are found in the United States.
The fluke lives in the urinary bladder of its host species, North American treefrogs in the genus Hyla, which breed primarily in ponds in the eastern United States. It also spends a considerable amount of its developmental period in the water. This species can survive in temperatures as low as 0-3 degrees Celsius.
- Habitat Regions
- Aquatic Biomes
- lakes and ponds
go through two stages of development, the bladder generation and the branchial generation. Adult bladder forms of begin to lay eggs at the same time the host (tree frog) becomes sexually active in the spring, and they are voided with its urine. Development of egg begins in the water. Once the larvae are fully developed, they hatch and enter the gill chambers of tadpoles, where they mature for 22 days. Then the larvae are washed from the gills through the spiracle and into the water. These free swimming larva enter the anus of the frog and head once again to the urinary bladder.
- Parental Investment
- no parental involvement
- Key Behaviors
feeds exclusively on its host organism's blood.
- Ecosystem Impact
- North American species of Hyla
These species are not in danger as far as conservation and biodiversity are concerned.
- IUCN Red List [Link]
- Not Evaluated
Melissa Kim (author), University of Michigan-Ann Arbor.
living in the Nearctic biogeographic province, the northern part of the New World. This includes Greenland, the Canadian Arctic islands, and all of the North American as far south as the highlands of central Mexico.
- bilateral symmetry
having body symmetry such that the animal can be divided in one plane into two mirror-image halves. Animals with bilateral symmetry have dorsal and ventral sides, as well as anterior and posterior ends. Synapomorphy of the Bilateria.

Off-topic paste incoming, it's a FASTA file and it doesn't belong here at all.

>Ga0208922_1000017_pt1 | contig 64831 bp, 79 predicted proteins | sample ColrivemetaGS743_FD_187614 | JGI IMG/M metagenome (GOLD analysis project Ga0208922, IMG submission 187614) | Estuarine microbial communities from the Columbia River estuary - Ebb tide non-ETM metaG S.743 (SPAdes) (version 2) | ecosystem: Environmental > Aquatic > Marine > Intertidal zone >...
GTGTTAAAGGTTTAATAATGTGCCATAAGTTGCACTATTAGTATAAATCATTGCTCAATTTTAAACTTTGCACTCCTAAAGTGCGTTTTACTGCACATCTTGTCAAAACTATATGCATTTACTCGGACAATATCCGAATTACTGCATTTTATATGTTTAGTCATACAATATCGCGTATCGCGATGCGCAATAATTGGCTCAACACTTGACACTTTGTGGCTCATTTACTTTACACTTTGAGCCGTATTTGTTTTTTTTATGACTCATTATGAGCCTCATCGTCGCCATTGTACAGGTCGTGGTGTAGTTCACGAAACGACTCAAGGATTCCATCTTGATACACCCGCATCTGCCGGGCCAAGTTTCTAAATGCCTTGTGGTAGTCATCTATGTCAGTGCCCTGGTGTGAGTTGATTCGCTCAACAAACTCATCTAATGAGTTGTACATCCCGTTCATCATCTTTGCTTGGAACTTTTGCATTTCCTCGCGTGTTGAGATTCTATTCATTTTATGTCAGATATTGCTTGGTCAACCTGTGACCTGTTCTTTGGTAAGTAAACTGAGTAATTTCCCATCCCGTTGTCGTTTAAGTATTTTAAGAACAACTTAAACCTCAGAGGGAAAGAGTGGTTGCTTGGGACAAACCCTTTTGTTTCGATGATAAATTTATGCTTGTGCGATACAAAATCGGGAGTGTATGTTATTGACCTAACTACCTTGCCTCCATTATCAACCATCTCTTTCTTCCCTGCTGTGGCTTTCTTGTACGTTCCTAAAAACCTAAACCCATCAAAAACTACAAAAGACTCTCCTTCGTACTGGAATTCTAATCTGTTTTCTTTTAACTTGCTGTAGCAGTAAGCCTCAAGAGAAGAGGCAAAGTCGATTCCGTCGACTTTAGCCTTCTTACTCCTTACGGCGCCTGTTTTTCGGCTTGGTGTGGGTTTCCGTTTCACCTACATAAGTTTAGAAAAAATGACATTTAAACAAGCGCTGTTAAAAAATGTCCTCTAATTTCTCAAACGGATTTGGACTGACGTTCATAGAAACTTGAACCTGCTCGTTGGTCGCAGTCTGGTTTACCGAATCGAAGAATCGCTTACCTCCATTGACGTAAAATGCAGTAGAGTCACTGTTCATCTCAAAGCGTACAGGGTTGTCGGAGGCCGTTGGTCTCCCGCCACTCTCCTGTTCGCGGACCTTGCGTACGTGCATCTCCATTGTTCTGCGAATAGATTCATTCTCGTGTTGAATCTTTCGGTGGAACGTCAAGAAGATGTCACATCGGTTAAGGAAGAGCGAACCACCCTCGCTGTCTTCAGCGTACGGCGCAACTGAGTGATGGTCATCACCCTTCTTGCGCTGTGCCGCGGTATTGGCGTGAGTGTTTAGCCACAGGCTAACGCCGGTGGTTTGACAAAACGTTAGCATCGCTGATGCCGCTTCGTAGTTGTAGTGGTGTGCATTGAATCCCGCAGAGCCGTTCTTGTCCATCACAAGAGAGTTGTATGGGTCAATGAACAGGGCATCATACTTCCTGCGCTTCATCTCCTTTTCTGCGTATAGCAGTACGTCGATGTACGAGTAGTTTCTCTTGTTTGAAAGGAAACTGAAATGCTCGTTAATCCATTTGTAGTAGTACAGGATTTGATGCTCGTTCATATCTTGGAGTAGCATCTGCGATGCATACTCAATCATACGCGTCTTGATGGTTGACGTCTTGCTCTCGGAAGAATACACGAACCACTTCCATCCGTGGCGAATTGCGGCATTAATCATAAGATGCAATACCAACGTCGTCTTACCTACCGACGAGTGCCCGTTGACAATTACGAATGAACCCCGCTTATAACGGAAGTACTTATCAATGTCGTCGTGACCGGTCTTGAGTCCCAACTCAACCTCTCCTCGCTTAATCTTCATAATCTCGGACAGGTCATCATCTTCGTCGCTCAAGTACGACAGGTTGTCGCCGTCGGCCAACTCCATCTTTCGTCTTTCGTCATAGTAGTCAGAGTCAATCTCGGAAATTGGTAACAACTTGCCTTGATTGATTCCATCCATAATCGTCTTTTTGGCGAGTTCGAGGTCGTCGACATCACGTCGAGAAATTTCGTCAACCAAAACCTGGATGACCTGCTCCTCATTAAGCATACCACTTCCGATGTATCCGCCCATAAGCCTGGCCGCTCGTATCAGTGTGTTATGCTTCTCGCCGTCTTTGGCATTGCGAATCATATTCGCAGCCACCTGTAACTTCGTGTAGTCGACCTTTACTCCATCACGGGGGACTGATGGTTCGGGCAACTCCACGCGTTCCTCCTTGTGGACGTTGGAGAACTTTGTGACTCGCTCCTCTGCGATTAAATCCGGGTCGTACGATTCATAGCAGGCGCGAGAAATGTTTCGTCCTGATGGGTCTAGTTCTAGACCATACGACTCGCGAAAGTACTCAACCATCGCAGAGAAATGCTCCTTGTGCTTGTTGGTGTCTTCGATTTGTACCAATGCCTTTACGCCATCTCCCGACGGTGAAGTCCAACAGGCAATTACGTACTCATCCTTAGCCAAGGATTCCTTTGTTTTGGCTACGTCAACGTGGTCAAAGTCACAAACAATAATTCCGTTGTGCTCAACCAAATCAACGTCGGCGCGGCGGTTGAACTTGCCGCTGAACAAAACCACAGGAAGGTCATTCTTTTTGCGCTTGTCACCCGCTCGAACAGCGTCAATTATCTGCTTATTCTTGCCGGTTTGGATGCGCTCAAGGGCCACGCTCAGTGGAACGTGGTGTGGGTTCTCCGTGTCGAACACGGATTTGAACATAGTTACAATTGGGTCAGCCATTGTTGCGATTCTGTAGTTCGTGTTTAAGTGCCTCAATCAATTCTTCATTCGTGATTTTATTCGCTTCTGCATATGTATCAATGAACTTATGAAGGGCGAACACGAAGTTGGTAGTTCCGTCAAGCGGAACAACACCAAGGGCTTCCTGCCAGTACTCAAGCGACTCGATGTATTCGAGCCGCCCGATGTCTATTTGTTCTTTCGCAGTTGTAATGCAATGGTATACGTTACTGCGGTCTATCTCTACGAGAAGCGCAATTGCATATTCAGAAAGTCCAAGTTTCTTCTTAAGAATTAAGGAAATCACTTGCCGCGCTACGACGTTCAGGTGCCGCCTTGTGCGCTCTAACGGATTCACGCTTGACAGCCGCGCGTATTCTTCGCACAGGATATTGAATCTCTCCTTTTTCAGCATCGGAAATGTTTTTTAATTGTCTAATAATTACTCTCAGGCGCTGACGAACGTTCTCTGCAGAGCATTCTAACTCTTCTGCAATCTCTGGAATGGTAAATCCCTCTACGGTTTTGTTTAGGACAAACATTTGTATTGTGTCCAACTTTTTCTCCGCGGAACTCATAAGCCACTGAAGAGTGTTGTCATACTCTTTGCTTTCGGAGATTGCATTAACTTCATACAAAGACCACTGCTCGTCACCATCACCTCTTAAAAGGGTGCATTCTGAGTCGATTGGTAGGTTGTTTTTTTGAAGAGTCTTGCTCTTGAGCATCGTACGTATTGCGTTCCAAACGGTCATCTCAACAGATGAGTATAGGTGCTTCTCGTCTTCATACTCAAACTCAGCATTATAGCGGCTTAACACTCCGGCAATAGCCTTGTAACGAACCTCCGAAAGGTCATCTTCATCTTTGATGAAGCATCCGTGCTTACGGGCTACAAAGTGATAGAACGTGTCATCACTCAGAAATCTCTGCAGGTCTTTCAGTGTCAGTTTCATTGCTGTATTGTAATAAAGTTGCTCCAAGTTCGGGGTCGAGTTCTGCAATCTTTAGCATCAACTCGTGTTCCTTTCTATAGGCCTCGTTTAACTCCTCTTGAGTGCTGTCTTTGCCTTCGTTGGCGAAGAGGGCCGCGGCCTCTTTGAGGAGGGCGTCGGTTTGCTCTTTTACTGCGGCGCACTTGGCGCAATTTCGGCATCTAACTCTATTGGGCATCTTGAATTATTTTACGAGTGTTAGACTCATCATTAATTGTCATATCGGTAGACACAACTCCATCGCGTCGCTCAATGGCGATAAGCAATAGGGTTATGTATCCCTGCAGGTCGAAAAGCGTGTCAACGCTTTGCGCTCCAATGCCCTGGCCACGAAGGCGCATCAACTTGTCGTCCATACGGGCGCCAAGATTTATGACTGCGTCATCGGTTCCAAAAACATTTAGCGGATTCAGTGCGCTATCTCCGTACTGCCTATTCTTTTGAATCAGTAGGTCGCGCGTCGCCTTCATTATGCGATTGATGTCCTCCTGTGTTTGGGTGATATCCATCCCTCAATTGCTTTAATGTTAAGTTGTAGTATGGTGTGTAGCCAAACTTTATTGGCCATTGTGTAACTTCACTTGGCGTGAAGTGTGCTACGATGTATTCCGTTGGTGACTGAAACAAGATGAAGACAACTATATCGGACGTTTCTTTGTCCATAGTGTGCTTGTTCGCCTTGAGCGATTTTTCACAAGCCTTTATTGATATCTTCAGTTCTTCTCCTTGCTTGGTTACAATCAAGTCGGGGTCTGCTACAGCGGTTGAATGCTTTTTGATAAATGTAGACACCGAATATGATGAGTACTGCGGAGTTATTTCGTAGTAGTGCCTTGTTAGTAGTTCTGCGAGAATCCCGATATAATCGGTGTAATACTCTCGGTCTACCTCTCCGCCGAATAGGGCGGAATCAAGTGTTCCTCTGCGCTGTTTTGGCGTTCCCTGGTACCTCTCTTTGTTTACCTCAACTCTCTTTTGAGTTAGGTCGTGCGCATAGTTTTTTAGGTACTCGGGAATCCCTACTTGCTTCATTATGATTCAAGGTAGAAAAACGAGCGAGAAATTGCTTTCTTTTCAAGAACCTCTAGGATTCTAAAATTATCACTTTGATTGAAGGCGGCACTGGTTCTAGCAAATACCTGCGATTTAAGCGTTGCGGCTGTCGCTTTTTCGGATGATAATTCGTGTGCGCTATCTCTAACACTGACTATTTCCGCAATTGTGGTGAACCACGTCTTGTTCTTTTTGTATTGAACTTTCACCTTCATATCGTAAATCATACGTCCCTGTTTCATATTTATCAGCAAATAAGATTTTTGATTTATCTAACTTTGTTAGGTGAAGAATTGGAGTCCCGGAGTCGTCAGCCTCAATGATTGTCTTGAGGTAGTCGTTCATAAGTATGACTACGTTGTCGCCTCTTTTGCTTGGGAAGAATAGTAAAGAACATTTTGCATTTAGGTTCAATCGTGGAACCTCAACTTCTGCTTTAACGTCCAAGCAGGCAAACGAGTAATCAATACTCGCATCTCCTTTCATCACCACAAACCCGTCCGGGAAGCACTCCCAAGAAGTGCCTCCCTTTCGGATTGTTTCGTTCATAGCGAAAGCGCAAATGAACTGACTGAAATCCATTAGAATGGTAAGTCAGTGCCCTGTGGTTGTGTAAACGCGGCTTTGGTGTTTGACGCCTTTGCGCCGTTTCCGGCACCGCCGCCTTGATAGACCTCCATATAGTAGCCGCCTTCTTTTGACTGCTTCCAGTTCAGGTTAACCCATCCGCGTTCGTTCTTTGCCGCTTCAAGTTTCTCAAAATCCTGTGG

animals which must use heat acquired from the environment and behavioral adaptations to regulate body temperature
forest biomes are dominated by trees, otherwise forest biomes can vary widely in amount of precipitation and seasonality.
- native range
the area in which the animal is naturally found, the region in which it is endemic.
an organism that obtains nutrients from other organisms in a harmful way that doesn't cause immediate death
Coniferous or boreal forest, located in a band across northern North America, Europe, and Asia. This terrestrial biome also occurs at high elevations. Long, cold winters and short, wet summers. Few species of trees are present; these are primarily conifers that grow in dense stands with little undergrowth. Some deciduous trees also may be present.
that region of the Earth between 23.5 degrees North and 60 degrees North (between the Tropic of Cancer and the Arctic Circle) and between 23.5 degrees South and 60 degrees South (between the Tropic of Capricorn and the Antarctic Circle).
Noble, Kingsly G. 1954. The Biology of the Amphibia Dover Publication Inc. New York. pg. 435 <BR>
Olsen, Wilford O. 1974. Animal Parasites, Their life Cycle and Ecology, Third Edition. University Park Press, pg. 206-209 <BR>
Smyth, J.D. 1962. Introduction to Animal Parasitology. The English Universities Press Ltd. London. pg. 127 <BR>